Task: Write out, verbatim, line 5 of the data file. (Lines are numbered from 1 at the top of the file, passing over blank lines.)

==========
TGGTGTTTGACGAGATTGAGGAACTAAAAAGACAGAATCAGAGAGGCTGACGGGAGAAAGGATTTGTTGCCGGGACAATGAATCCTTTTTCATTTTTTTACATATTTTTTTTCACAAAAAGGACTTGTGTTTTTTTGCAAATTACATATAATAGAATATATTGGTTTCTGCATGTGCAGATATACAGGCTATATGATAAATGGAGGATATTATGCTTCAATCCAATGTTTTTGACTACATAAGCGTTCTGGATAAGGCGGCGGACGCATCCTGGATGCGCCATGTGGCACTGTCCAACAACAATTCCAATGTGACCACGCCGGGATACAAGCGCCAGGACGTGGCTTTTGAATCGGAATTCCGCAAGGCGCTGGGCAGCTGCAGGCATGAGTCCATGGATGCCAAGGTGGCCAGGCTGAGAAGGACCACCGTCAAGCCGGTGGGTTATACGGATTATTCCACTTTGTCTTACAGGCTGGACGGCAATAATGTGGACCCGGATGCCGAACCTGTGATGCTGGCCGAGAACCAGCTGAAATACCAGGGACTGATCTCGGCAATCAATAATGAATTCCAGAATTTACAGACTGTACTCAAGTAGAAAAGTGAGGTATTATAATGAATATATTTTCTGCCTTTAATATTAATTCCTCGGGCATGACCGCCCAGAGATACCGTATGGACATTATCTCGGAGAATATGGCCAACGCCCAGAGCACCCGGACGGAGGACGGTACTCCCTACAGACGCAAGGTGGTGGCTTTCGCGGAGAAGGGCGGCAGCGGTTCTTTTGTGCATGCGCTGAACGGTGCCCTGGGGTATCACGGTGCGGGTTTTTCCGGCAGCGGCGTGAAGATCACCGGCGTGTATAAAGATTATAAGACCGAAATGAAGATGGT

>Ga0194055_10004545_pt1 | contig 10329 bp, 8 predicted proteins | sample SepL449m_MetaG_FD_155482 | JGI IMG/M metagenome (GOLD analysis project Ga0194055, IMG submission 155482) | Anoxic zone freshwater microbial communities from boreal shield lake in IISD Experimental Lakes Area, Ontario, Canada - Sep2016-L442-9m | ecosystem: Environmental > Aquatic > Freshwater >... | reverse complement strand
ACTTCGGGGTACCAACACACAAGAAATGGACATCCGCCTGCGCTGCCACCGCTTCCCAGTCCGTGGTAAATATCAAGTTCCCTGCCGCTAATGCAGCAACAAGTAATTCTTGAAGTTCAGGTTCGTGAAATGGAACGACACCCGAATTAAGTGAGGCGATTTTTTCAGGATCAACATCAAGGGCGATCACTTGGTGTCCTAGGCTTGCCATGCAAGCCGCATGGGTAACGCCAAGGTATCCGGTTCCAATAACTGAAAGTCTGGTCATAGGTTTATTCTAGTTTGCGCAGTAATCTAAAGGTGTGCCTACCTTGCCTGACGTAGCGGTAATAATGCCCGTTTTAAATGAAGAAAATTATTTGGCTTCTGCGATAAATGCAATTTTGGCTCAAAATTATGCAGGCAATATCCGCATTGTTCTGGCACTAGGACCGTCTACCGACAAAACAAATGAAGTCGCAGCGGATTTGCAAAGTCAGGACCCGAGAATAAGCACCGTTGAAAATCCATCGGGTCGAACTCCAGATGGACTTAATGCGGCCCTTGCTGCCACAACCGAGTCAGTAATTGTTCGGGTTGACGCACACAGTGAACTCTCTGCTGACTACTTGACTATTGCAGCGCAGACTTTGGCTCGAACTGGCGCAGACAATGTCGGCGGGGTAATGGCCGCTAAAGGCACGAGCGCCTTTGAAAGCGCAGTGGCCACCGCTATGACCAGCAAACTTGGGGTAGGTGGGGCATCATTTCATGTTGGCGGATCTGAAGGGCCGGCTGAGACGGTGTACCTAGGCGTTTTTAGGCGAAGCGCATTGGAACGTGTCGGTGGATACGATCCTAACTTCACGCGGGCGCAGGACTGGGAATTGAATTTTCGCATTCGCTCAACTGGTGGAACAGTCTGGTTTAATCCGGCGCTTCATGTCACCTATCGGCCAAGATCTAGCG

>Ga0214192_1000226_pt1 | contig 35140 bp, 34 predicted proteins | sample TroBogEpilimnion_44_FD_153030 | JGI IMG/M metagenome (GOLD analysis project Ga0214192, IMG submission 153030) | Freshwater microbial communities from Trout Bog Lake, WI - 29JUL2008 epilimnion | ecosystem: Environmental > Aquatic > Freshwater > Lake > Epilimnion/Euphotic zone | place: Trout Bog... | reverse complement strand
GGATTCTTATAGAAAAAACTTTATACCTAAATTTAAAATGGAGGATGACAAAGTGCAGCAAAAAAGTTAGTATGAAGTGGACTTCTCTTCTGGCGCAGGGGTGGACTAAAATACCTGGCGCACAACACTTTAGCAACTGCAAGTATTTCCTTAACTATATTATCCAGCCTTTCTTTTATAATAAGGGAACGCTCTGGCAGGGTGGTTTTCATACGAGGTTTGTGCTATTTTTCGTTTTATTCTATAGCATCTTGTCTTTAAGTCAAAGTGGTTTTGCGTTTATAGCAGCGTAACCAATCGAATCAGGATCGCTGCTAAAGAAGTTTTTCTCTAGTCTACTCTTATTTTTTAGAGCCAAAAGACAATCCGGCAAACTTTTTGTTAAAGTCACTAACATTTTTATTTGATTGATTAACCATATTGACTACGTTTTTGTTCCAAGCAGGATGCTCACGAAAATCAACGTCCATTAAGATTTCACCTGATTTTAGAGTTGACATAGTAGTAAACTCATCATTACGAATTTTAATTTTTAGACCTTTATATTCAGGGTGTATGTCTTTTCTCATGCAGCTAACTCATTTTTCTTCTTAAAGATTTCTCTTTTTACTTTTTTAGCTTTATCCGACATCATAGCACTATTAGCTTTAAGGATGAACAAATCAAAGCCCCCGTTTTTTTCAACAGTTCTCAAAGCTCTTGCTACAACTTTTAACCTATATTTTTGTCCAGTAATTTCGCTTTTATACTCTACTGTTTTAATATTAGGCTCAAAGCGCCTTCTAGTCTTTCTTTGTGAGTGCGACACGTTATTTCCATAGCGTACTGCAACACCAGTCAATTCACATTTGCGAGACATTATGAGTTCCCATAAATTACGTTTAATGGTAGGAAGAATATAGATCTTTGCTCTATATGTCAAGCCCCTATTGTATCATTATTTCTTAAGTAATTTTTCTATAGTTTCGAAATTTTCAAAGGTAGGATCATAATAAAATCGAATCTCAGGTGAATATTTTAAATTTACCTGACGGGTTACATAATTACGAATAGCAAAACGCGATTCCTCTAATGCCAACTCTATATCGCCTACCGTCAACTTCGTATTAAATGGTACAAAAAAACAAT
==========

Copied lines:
GGATTCTTATAGAAAAAACTTTATACCTAAATTTAAAATGGAGGATGACAAAGTGCAGCAAAAAAGTTAGTATGAAGTGGACTTCTCTTCTGGCGCAGGGGTGGACTAAAATACCTGGCGCACAACACTTTAGCAACTGCAAGTATTTCCTTAACTATATTATCCAGCCTTTCTTTTATAATAAGGGAACGCTCTGGCAGGGTGGTTTTCATACGAGGTTTGTGCTATTTTTCGTTTTATTCTATAGCATCTTGTCTTTAAGTCAAAGTGGTTTTGCGTTTATAGCAGCGTAACCAATCGAATCAGGATCGCTGCTAAAGAAGTTTTTCTCTAGTCTACTCTTATTTTTTAGAGCCAAAAGACAATCCGGCAAACTTTTTGTTAAAGTCACTAACATTTTTATTTGATTGATTAACCATATTGACTACGTTTTTGTTCCAAGCAGGATGCTCACGAAAATCAACGTCCATTAAGATTTCACCTGATTTTAGAGTTGACATAGTAGTAAACTCATCATTACGAATTTTAATTTTTAGACCTTTATATTCAGGGTGTATGTCTTTTCTCATGCAGCTAACTCATTTTTCTTCTTAAAGATTTCTCTTTTTACTTTTTTAGCTTTATCCGACATCATAGCACTATTAGCTTTAAGGATGAACAAATCAAAGCCCCCGTTTTTTTCAACAGTTCTCAAAGCTCTTGCTACAACTTTTAACCTATATTTTTGTCCAGTAATTTCGCTTTTATACTCTACTGTTTTAATATTAGGCTCAAAGCGCCTTCTAGTCTTTCTTTGTGAGTGCGACACGTTATTTCCATAGCGTACTGCAACACCAGTCAATTCACATTTGCGAGACATTATGAGTTCCCATAAATTACGTTTAATGGTAGGAAGAATATAGATCTTTGCTCTATATGTCAAGCCCCTATTGTATCATTATTTCTTAAGTAATTTTTCTATAGTTTCGAAATTTTCAAAGGTAGGATCATAATAAAATCGAATCTCAGGTGAATATTTTAAATTTACCTGACGGGTTACATAATTACGAATAGCAAAACGCGATTCCTCTAATGCCAACTCTATATCGCCTACCGTCAACTTCGTATTAAATGGTACAAAAAAACAAT